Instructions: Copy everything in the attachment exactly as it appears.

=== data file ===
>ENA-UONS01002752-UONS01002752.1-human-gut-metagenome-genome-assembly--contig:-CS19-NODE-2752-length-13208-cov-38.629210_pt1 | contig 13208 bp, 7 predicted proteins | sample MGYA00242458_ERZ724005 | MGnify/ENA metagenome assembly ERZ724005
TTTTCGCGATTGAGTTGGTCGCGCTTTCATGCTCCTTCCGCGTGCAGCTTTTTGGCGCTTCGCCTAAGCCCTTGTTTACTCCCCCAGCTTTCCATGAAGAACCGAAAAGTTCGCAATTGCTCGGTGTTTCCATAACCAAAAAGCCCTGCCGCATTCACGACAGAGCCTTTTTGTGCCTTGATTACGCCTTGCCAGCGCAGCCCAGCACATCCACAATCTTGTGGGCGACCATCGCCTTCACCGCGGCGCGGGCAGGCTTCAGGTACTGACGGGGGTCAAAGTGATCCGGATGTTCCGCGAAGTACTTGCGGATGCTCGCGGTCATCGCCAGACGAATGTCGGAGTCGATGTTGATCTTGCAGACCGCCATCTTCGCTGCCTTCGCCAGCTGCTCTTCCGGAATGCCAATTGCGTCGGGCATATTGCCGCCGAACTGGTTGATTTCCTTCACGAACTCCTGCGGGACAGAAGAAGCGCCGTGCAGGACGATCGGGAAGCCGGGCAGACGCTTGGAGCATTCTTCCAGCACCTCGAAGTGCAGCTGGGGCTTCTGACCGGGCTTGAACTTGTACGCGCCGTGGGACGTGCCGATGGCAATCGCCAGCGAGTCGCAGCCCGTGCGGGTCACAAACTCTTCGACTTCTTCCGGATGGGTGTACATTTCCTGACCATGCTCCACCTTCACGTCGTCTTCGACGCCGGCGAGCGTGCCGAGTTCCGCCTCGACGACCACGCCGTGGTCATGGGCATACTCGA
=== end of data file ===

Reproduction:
>ENA-UONS01002752-UONS01002752.1-human-gut-metagenome-genome-assembly--contig:-CS19-NODE-2752-length-13208-cov-38.629210_pt1 | contig 13208 bp, 7 predicted proteins | sample MGYA00242458_ERZ724005 | MGnify/ENA metagenome assembly ERZ724005
TTTTCGCGATTGAGTTGGTCGCGCTTTCATGCTCCTTCCGCGTGCAGCTTTTTGGCGCTTCGCCTAAGCCCTTGTTTACTCCCCCAGCTTTCCATGAAGAACCGAAAAGTTCGCAATTGCTCGGTGTTTCCATAACCAAAAAGCCCTGCCGCATTCACGACAGAGCCTTTTTGTGCCTTGATTACGCCTTGCCAGCGCAGCCCAGCACATCCACAATCTTGTGGGCGACCATCGCCTTCACCGCGGCGCGGGCAGGCTTCAGGTACTGACGGGGGTCAAAGTGATCCGGATGTTCCGCGAAGTACTTGCGGATGCTCGCGGTCATCGCCAGACGAATGTCGGAGTCGATGTTGATCTTGCAGACCGCCATCTTCGCTGCCTTCGCCAGCTGCTCTTCCGGAATGCCAATTGCGTCGGGCATATTGCCGCCGAACTGGTTGATTTCCTTCACGAACTCCTGCGGGACAGAAGAAGCGCCGTGCAGGACGATCGGGAAGCCGGGCAGACGCTTGGAGCATTCTTCCAGCACCTCGAAGTGCAGCTGGGGCTTCTGACCGGGCTTGAACTTGTACGCGCCGTGGGACGTGCCGATGGCAATCGCCAGCGAGTCGCAGCCCGTGCGGGTCACAAACTCTTCGACTTCTTCCGGATGGGTGTACATTTCCTGACCATGCTCCACCTTCACGTCGTCTTCGACGCCGGCGAGCGTGCCGAGTTCCGCCTCGACGACCACGCCGTGGTCATGGGCATACTCGA